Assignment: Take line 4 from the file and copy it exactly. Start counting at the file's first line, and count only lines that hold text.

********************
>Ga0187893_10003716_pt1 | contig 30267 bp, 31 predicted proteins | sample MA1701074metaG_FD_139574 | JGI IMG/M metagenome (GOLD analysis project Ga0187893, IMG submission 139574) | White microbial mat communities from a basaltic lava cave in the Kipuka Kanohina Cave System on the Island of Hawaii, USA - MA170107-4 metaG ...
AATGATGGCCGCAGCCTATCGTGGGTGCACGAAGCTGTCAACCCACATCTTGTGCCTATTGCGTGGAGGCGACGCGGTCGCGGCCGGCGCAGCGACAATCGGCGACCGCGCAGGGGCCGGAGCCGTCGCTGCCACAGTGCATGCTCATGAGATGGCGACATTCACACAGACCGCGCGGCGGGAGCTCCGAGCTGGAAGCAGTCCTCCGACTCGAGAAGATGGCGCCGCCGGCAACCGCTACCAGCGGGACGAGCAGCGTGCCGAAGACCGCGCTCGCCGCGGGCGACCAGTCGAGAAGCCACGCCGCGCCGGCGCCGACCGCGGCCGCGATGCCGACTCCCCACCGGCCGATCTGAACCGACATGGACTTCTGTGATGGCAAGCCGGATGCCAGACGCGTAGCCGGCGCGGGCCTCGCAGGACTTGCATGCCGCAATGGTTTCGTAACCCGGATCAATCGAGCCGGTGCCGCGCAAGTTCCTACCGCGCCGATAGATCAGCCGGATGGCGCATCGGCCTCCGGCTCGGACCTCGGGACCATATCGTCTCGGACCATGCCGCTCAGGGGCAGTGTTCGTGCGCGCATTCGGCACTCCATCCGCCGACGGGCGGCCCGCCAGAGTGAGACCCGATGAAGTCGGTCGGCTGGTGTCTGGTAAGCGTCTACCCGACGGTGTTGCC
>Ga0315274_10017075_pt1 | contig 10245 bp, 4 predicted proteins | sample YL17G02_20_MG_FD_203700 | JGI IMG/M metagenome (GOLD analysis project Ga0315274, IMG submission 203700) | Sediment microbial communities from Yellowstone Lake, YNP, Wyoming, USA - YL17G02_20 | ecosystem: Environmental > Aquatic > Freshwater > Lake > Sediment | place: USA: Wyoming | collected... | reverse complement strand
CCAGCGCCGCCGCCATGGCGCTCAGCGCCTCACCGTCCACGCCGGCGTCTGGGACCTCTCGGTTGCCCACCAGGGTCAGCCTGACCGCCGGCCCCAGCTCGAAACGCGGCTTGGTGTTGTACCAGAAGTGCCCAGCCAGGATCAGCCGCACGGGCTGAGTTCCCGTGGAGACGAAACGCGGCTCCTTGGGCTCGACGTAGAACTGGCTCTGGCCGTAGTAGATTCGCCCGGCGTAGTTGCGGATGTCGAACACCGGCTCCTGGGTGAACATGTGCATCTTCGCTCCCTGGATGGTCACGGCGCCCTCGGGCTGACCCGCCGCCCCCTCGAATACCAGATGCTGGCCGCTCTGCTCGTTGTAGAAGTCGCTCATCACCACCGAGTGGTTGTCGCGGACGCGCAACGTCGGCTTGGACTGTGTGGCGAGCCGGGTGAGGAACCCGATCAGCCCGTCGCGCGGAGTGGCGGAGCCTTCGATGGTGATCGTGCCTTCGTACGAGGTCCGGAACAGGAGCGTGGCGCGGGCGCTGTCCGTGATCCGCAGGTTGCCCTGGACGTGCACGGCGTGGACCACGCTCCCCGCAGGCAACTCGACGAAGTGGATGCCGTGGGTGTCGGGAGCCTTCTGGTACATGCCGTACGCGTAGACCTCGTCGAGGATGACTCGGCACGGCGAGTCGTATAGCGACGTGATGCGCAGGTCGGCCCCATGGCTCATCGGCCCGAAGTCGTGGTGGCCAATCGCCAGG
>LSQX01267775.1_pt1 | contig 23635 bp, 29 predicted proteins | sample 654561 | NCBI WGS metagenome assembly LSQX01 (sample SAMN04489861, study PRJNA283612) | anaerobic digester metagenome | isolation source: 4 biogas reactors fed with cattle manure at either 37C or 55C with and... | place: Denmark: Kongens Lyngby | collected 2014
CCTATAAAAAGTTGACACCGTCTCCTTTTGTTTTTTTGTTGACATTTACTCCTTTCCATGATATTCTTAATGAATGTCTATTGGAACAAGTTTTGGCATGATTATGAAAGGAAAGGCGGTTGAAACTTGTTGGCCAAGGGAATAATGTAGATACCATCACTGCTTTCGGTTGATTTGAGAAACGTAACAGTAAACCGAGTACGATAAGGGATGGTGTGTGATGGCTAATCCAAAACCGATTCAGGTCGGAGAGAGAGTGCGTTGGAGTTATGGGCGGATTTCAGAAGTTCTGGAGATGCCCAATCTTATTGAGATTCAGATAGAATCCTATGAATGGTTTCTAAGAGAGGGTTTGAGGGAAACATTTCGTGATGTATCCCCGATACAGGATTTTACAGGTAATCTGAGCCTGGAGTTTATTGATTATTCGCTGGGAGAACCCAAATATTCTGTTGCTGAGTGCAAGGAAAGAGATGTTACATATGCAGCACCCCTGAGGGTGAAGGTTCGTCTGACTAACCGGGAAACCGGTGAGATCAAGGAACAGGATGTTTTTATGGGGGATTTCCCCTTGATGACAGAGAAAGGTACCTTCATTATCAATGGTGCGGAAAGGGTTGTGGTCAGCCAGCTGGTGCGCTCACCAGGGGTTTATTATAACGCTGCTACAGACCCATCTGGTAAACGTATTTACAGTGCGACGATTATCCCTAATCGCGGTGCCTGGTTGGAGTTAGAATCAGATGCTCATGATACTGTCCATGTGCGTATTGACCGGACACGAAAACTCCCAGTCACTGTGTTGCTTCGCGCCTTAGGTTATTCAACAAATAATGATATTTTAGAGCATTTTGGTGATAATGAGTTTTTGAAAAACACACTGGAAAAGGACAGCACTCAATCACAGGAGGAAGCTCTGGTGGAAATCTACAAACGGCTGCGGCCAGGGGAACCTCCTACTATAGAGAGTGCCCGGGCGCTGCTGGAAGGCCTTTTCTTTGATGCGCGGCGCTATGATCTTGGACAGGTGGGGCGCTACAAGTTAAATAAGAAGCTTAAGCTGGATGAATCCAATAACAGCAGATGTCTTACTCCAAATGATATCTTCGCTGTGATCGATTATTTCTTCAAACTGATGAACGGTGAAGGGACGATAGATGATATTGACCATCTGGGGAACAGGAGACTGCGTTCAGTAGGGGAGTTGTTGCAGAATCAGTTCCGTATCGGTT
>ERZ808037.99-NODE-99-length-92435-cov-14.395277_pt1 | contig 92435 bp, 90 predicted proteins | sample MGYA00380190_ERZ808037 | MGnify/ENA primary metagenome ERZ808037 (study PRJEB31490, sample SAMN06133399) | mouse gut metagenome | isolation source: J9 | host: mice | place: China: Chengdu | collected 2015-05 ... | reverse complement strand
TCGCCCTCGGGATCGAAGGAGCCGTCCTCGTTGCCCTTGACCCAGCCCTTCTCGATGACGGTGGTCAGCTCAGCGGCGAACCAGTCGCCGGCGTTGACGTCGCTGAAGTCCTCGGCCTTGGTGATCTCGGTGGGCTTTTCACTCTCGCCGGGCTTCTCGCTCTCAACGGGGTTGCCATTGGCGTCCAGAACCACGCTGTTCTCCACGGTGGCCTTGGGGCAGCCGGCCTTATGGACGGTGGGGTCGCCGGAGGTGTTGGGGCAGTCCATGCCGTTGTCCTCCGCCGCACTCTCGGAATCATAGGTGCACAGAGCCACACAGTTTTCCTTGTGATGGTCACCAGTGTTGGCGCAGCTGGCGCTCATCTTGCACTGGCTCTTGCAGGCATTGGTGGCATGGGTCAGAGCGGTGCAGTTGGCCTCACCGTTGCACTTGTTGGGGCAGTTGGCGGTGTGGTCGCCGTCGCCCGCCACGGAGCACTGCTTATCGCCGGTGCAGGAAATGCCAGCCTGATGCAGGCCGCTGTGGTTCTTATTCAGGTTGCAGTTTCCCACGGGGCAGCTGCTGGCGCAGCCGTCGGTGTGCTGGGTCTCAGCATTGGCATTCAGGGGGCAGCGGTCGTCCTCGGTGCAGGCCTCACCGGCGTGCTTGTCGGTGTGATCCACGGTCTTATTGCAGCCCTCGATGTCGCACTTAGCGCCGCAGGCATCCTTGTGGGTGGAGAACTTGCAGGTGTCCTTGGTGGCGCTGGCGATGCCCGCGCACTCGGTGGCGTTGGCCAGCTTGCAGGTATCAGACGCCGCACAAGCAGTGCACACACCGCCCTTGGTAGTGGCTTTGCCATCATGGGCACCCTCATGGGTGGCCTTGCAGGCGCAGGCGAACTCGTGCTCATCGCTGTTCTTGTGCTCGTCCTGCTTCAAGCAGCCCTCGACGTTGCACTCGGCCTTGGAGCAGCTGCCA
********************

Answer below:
CCAGCGCCGCCGCCATGGCGCTCAGCGCCTCACCGTCCACGCCGGCGTCTGGGACCTCTCGGTTGCCCACCAGGGTCAGCCTGACCGCCGGCCCCAGCTCGAAACGCGGCTTGGTGTTGTACCAGAAGTGCCCAGCCAGGATCAGCCGCACGGGCTGAGTTCCCGTGGAGACGAAACGCGGCTCCTTGGGCTCGACGTAGAACTGGCTCTGGCCGTAGTAGATTCGCCCGGCGTAGTTGCGGATGTCGAACACCGGCTCCTGGGTGAACATGTGCATCTTCGCTCCCTGGATGGTCACGGCGCCCTCGGGCTGACCCGCCGCCCCCTCGAATACCAGATGCTGGCCGCTCTGCTCGTTGTAGAAGTCGCTCATCACCACCGAGTGGTTGTCGCGGACGCGCAACGTCGGCTTGGACTGTGTGGCGAGCCGGGTGAGGAACCCGATCAGCCCGTCGCGCGGAGTGGCGGAGCCTTCGATGGTGATCGTGCCTTCGTACGAGGTCCGGAACAGGAGCGTGGCGCGGGCGCTGTCCGTGATCCGCAGGTTGCCCTGGACGTGCACGGCGTGGACCACGCTCCCCGCAGGCAACTCGACGAAGTGGATGCCGTGGGTGTCGGGAGCCTTCTGGTACATGCCGTACGCGTAGACCTCGTCGAGGATGACTCGGCACGGCGAGTCGTATAGCGACGTGATGCGCAGGTCGGCCCCATGGCTCATCGGCCCGAAGTCGTGGTGGCCAATCGCCAGG